Patients who receive oral corticosteroids are at greater risk for developing active tuberculosis, but this vulnerable population is screened less often for tuberculosis than others, and they are less likely to receive antibiotic prophylaxis, according to new study results published in the European Respiratory Journal.
Recent data suggest that patients with latent Mycobacterium tuberculosis infection who are prescribed corticosteroids at a dose of >15 mg per day for 2 to 4 weeks or more are at an eightfold increased risk for developing active TB, according to background information in the study. Current treatment guidelines recommend a threshold of ≥5 mm induration following a tuberculin skin test to identify latent TB infection in corticosteroid recipients.
However, Nicholas Vozoris, MD, a respirologist at St. Michael’s Hospital in Toronto, and colleagues suggest that the ≥5 mm cutoff is not evidence-based and should be lowered.
The researchers examined data on 7,317 individuals from the National Health and Nutrition Examination Survey, which was designed to assess the health and nutritional status of US adults and children. Of those individuals, 1.3% were oral corticosteroid recipients.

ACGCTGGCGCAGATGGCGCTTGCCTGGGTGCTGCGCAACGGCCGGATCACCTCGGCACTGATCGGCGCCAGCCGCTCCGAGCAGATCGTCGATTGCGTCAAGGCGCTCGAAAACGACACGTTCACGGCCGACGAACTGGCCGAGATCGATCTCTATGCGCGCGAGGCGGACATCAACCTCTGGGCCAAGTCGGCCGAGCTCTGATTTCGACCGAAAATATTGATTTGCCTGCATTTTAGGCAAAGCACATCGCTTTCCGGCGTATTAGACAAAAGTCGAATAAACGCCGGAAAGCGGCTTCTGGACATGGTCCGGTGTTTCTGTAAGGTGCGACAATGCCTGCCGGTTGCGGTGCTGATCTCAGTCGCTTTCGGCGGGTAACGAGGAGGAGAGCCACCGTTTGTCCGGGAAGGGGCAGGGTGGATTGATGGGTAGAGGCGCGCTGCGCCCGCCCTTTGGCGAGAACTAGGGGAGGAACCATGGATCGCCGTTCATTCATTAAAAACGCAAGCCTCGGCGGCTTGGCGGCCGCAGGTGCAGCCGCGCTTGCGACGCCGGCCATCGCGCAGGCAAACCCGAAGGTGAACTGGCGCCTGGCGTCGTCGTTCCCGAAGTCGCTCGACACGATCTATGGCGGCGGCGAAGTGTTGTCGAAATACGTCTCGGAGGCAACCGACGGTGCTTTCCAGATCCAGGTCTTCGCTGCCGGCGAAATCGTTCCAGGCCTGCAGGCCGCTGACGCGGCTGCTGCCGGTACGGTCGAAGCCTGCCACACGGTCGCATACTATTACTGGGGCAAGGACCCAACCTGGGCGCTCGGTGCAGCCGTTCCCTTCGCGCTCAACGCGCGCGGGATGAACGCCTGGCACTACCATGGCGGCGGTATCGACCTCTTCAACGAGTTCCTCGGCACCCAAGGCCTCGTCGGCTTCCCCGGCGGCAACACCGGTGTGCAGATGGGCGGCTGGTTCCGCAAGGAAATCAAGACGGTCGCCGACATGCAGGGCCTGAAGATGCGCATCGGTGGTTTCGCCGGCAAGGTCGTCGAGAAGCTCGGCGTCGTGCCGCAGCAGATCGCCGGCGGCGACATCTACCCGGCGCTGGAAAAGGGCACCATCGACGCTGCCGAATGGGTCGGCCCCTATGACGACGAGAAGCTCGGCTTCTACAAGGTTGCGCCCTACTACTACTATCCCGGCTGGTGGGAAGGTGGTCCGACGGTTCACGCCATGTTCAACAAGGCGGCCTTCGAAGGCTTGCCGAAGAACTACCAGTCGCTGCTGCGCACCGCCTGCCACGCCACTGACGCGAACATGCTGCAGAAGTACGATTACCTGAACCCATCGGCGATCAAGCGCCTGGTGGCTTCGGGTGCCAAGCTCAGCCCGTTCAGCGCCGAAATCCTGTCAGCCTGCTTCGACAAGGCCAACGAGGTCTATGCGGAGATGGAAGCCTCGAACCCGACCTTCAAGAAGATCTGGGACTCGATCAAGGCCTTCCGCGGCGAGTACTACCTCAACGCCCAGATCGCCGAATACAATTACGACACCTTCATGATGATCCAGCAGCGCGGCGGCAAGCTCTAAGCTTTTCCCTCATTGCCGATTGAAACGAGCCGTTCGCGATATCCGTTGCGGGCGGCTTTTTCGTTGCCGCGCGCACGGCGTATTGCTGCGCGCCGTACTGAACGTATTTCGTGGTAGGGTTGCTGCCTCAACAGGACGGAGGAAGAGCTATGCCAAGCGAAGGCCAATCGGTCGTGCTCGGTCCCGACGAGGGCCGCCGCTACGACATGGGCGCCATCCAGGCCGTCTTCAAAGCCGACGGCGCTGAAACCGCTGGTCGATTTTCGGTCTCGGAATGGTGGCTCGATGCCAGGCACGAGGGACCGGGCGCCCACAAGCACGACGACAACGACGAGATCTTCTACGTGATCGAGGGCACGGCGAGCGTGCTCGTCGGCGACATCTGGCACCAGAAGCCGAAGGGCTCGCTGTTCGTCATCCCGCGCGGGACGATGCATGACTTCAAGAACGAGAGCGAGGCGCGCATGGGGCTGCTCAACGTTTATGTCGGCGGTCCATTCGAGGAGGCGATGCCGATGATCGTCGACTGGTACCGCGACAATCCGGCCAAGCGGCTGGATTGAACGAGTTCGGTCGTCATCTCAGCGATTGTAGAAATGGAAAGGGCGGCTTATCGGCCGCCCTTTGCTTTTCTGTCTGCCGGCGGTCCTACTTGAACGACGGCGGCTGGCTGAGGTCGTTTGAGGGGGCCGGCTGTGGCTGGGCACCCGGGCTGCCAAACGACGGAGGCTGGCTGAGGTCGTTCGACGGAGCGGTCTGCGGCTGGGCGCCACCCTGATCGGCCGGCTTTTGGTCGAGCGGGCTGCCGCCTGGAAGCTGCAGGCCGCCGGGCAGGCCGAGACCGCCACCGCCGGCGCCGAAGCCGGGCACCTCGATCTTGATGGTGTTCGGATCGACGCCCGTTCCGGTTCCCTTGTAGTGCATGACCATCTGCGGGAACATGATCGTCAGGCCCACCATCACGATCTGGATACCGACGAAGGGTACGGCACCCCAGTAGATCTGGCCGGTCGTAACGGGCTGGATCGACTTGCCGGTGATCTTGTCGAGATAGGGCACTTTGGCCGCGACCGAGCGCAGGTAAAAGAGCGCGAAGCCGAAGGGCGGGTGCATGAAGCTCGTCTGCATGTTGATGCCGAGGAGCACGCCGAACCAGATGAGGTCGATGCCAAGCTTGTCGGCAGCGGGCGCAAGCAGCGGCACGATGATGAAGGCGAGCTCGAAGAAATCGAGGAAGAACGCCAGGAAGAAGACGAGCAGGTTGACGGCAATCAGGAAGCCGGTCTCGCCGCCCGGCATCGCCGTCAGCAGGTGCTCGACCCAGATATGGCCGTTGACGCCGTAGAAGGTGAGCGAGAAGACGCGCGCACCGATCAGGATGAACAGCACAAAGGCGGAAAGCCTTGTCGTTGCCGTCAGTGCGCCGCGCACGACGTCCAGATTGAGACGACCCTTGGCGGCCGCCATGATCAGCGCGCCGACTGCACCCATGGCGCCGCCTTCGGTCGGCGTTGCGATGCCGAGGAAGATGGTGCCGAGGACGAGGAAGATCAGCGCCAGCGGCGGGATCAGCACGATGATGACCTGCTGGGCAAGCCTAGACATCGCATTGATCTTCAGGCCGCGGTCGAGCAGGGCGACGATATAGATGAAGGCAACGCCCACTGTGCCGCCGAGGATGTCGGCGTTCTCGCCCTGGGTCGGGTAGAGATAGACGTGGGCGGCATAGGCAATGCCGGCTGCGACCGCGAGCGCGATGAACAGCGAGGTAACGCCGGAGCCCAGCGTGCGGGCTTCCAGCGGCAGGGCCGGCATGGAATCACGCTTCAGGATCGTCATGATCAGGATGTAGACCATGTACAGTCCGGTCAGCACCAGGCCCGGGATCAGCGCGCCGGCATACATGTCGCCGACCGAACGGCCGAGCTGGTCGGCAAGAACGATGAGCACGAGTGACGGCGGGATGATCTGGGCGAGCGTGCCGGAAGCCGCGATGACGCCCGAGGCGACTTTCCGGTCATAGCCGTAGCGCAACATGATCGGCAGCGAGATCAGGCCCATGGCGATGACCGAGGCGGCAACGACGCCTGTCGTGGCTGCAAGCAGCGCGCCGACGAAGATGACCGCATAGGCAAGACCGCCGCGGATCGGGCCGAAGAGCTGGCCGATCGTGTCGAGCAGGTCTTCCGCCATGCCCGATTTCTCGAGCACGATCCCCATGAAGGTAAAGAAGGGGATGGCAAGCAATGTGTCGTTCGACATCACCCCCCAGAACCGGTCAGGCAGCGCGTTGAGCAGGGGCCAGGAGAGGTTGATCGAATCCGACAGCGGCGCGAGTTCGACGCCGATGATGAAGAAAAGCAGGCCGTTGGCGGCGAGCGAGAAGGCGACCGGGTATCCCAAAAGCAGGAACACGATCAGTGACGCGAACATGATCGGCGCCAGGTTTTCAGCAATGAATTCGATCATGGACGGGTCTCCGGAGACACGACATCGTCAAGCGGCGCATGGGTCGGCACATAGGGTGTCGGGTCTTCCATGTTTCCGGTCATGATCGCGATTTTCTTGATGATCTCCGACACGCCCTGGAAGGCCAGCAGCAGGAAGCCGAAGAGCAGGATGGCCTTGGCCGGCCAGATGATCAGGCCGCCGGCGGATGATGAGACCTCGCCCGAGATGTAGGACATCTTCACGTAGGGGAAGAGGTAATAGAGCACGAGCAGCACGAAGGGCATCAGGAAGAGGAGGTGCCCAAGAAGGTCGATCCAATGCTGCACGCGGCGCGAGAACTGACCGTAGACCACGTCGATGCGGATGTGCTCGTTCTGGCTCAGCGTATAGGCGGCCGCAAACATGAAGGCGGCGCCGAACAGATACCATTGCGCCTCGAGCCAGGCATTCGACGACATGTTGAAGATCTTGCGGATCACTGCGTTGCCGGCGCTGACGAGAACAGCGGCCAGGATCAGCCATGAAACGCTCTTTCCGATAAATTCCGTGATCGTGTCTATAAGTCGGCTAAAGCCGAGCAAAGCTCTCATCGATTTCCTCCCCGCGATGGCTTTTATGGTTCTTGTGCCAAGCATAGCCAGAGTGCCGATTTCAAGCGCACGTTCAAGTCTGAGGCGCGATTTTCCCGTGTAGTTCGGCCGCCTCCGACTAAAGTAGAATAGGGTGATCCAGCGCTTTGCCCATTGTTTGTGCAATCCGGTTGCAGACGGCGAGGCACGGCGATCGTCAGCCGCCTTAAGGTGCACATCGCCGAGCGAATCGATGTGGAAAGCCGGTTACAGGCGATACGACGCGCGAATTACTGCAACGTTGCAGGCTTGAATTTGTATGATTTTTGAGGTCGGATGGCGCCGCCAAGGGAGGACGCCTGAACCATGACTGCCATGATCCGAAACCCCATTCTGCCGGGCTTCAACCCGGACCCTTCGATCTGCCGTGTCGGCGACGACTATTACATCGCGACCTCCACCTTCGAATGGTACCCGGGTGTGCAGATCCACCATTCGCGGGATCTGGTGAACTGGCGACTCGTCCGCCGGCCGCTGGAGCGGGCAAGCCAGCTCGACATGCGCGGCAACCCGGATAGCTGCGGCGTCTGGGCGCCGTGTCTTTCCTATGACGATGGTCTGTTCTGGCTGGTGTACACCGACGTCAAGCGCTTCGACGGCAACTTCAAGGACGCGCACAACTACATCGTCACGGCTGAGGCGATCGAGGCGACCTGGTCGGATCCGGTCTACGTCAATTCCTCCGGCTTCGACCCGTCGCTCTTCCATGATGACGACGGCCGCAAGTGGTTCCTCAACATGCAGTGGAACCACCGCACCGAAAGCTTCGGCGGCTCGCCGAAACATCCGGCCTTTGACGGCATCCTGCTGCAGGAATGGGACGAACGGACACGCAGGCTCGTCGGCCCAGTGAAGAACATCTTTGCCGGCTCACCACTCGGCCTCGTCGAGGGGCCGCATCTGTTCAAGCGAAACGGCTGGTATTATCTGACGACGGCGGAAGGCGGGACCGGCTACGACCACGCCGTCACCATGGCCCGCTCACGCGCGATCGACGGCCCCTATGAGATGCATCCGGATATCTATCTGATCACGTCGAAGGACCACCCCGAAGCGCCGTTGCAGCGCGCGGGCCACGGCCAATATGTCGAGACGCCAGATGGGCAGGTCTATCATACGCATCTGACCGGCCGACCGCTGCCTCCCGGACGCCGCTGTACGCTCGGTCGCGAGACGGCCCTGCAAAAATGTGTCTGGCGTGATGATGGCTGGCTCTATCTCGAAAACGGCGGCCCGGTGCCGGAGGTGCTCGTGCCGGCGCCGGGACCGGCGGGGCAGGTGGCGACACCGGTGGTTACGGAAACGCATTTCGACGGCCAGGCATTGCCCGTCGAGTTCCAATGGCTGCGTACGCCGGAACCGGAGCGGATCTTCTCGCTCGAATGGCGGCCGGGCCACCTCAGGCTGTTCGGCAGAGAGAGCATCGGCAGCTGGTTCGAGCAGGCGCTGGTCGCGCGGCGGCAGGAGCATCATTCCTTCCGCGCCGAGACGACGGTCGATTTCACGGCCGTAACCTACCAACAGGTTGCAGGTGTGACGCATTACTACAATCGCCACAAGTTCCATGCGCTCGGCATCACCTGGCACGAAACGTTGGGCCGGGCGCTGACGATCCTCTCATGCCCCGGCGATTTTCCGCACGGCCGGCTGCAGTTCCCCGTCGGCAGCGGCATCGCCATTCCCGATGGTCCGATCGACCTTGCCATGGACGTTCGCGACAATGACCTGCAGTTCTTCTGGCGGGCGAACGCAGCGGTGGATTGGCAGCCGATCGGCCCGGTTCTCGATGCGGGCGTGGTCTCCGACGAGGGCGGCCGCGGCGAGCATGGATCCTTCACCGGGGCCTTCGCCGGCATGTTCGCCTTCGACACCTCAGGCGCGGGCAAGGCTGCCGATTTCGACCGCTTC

Vozoris and colleagues found that fewer oral corticosteroid recipients (3.1%) than non-recipients (6.1%) demonstrated a positive tuberculin skin test, as defined by an induration of ≥5 mm, but this finding was not significant (P=.22).
According to the researchers, the lower prevalence of latent TB among corticosteroid recipients is likely misleading and the result of the drugs’ known ability to suppress reactivity to skin tests. Assuming that oral corticosteroid recipients have the same prevalence of latent TB as non-recipients (ie, 4.1% based on a threshold of ≥10 mm induration applied to the general population), a cutoff of approximately 3.5 mm induration would be needed for patients who receive corticosteroids to achieve the same prevalence of latent TB infection as non-recipients.
In addition, results indicated that fewer corticosteroid recipients had undergone tuberculin skin testing vs. non-recipients (62.9% vs. 71.6%; P=.07), and fewer recipients received antibiotic prophylaxis (0% vs. 44.3%; P=.54) — factors that may be contributing to the development of active TB in this vulnerable population.
“In conclusion, the current guideline-recommended [tuberculin skin test] threshold of ≥5 mm to denote positivity among recipients of oral corticosteroids may need to be lowered to ~3.5 mm in order to adequately capture [latent TB infection] in this at-risk group, but further research with prospective data and adjustment for confounders is required,” the researchers wrote.
Disclosure: The researchers report no relevant financial disclosures.